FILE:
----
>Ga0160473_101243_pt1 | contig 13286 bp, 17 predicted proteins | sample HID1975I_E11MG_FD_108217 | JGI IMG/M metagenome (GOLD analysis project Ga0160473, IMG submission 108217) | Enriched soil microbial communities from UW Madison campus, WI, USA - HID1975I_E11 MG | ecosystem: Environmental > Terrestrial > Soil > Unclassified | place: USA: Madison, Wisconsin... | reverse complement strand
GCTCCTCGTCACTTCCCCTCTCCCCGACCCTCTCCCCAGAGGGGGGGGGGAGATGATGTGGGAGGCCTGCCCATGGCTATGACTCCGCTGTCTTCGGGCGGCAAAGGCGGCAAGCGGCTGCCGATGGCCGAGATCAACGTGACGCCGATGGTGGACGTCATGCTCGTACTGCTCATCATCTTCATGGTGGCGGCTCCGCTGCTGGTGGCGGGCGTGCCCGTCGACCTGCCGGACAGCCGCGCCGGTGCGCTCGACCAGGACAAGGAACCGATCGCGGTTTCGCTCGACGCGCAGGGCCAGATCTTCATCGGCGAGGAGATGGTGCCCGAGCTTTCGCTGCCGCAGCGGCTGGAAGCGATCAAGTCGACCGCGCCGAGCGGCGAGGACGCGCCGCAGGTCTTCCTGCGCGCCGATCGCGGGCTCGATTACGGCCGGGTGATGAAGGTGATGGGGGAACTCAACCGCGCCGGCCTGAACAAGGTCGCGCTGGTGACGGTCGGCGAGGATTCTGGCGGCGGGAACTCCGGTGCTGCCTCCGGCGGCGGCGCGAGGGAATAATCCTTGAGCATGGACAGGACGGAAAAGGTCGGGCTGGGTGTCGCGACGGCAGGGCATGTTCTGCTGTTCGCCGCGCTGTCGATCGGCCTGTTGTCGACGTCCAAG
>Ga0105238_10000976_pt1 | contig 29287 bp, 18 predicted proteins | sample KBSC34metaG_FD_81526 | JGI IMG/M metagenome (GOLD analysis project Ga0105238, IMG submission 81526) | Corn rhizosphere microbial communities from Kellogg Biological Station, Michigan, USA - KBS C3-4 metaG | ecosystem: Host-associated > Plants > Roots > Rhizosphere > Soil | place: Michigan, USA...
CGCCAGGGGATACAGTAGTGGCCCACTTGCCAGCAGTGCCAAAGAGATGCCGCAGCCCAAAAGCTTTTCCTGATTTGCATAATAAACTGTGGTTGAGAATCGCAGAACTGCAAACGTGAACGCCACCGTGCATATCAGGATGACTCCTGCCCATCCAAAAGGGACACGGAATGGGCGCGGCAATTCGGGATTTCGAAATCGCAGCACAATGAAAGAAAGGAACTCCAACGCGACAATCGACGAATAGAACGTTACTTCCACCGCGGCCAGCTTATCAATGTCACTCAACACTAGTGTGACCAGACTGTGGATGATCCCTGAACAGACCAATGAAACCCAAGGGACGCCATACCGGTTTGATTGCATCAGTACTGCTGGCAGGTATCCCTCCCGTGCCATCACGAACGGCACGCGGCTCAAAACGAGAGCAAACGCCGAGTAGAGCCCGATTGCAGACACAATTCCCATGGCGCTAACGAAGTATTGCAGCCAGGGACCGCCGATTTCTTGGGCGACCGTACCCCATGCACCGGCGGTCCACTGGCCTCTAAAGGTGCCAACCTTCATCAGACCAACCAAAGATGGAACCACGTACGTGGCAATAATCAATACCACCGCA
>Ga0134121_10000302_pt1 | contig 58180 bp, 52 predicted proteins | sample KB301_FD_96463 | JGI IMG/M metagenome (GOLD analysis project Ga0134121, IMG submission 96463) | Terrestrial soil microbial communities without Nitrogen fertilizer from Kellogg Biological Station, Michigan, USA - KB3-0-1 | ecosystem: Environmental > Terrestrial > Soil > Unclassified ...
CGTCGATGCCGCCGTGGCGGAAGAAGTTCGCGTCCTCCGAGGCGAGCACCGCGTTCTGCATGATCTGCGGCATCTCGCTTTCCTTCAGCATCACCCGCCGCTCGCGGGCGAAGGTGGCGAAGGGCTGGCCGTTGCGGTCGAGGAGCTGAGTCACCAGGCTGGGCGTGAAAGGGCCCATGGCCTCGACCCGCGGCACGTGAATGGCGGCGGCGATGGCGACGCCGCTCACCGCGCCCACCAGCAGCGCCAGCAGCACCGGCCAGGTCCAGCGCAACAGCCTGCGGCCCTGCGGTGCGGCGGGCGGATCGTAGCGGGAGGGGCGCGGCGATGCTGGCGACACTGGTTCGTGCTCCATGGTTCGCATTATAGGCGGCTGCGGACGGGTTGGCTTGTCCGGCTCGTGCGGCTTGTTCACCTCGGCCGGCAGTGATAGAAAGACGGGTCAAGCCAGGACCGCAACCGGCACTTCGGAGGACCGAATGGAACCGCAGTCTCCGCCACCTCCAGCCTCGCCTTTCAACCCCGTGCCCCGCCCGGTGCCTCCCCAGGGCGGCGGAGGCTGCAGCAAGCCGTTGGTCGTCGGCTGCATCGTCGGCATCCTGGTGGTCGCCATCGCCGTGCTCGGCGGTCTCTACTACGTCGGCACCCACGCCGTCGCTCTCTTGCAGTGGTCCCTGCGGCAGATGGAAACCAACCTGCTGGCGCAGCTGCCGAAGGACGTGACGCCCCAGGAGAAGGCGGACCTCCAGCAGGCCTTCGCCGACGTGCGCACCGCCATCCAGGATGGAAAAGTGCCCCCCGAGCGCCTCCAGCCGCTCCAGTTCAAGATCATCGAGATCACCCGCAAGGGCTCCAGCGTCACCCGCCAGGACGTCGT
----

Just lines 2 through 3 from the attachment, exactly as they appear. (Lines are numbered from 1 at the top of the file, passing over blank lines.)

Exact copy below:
GCTCCTCGTCACTTCCCCTCTCCCCGACCCTCTCCCCAGAGGGGGGGGGGAGATGATGTGGGAGGCCTGCCCATGGCTATGACTCCGCTGTCTTCGGGCGGCAAAGGCGGCAAGCGGCTGCCGATGGCCGAGATCAACGTGACGCCGATGGTGGACGTCATGCTCGTACTGCTCATCATCTTCATGGTGGCGGCTCCGCTGCTGGTGGCGGGCGTGCCCGTCGACCTGCCGGACAGCCGCGCCGGTGCGCTCGACCAGGACAAGGAACCGATCGCGGTTTCGCTCGACGCGCAGGGCCAGATCTTCATCGGCGAGGAGATGGTGCCCGAGCTTTCGCTGCCGCAGCGGCTGGAAGCGATCAAGTCGACCGCGCCGAGCGGCGAGGACGCGCCGCAGGTCTTCCTGCGCGCCGATCGCGGGCTCGATTACGGCCGGGTGATGAAGGTGATGGGGGAACTCAACCGCGCCGGCCTGAACAAGGTCGCGCTGGTGACGGTCGGCGAGGATTCTGGCGGCGGGAACTCCGGTGCTGCCTCCGGCGGCGGCGCGAGGGAATAATCCTTGAGCATGGACAGGACGGAAAAGGTCGGGCTGGGTGTCGCGACGGCAGGGCATGTTCTGCTGTTCGCCGCGCTGTCGATCGGCCTGTTGTCGACGTCCAAG
>Ga0105238_10000976_pt1 | contig 29287 bp, 18 predicted proteins | sample KBSC34metaG_FD_81526 | JGI IMG/M metagenome (GOLD analysis project Ga0105238, IMG submission 81526) | Corn rhizosphere microbial communities from Kellogg Biological Station, Michigan, USA - KBS C3-4 metaG | ecosystem: Host-associated > Plants > Roots > Rhizosphere > Soil | place: Michigan, USA...